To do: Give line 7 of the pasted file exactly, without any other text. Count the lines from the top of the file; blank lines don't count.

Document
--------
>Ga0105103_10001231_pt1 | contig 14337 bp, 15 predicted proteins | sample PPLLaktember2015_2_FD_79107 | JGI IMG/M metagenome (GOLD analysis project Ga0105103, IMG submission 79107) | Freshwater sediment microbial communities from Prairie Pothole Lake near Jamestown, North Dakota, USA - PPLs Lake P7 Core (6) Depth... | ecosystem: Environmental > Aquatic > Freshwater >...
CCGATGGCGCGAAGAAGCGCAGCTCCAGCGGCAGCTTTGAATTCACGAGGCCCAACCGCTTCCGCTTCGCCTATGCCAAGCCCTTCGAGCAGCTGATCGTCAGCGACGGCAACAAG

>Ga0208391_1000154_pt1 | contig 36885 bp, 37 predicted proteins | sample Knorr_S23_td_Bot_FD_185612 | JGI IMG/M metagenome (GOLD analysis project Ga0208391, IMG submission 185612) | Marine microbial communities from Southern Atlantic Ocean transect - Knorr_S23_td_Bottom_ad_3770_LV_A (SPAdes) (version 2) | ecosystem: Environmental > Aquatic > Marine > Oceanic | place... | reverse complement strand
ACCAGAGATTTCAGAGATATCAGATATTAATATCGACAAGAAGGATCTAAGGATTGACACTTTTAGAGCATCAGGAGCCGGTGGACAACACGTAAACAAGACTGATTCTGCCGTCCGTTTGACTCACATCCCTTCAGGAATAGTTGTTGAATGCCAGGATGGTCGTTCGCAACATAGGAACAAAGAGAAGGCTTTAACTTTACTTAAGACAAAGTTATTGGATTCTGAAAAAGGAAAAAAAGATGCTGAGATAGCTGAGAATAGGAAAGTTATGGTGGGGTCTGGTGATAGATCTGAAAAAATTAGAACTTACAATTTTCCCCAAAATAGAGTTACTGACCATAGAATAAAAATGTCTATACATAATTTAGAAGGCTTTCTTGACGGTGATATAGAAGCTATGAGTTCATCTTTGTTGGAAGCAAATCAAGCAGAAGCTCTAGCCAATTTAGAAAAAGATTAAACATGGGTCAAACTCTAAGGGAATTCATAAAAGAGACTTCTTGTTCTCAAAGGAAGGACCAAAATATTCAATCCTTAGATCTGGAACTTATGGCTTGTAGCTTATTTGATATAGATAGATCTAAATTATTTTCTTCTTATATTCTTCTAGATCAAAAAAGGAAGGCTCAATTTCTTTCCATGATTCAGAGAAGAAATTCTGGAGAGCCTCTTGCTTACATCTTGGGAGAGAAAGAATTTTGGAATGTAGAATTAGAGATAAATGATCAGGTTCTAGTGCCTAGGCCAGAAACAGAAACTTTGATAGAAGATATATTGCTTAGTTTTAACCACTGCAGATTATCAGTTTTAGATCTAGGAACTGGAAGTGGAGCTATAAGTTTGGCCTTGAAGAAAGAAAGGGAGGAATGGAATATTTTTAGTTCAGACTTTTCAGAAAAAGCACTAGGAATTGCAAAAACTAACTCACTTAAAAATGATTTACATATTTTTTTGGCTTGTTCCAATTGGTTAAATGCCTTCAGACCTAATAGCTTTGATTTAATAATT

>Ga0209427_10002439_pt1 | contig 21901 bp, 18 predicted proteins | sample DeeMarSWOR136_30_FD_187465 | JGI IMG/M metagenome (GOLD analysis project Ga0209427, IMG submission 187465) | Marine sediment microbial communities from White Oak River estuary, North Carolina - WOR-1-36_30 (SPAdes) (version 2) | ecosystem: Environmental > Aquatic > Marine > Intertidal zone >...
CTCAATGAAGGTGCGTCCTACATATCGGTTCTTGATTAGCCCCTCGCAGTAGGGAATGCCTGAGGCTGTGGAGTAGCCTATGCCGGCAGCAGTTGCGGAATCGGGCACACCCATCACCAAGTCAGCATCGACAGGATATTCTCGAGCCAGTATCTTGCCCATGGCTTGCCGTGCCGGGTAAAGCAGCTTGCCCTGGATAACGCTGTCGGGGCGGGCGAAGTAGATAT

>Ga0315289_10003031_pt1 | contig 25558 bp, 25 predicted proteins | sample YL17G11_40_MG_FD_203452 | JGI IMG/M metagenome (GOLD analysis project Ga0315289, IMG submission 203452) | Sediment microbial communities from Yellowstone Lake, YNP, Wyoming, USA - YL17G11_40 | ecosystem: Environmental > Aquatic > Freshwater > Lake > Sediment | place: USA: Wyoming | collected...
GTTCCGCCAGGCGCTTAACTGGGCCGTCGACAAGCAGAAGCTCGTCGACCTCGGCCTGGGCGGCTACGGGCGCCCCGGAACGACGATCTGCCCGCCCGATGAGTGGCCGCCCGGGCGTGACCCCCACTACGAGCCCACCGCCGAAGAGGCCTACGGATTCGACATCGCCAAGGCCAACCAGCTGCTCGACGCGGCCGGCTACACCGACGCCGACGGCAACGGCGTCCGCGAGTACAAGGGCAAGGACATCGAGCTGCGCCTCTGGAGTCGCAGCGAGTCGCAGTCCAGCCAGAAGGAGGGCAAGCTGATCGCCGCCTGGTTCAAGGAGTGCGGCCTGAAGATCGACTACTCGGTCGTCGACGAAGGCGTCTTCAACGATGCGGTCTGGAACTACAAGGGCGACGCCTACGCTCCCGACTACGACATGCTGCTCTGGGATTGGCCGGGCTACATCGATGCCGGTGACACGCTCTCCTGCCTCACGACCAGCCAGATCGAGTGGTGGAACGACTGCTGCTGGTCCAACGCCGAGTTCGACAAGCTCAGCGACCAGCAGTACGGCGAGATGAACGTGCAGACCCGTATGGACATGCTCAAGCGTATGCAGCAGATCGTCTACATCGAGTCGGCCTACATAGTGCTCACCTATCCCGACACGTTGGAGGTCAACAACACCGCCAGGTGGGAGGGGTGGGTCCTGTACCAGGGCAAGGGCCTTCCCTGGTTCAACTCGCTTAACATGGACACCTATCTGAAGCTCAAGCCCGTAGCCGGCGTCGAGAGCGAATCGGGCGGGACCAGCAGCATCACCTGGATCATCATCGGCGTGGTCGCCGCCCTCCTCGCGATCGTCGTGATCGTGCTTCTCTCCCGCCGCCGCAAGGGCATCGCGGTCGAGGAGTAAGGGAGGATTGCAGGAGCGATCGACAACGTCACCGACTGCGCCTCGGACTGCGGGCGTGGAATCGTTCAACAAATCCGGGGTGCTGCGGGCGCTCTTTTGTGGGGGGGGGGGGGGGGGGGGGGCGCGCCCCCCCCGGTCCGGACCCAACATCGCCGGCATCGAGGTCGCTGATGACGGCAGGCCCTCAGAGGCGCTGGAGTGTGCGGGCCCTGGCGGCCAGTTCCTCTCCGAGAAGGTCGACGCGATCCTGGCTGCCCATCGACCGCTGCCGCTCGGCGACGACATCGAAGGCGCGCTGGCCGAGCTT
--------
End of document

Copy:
>Ga0315289_10003031_pt1 | contig 25558 bp, 25 predicted proteins | sample YL17G11_40_MG_FD_203452 | JGI IMG/M metagenome (GOLD analysis project Ga0315289, IMG submission 203452) | Sediment microbial communities from Yellowstone Lake, YNP, Wyoming, USA - YL17G11_40 | ecosystem: Environmental > Aquatic > Freshwater > Lake > Sediment | place: USA: Wyoming | collected...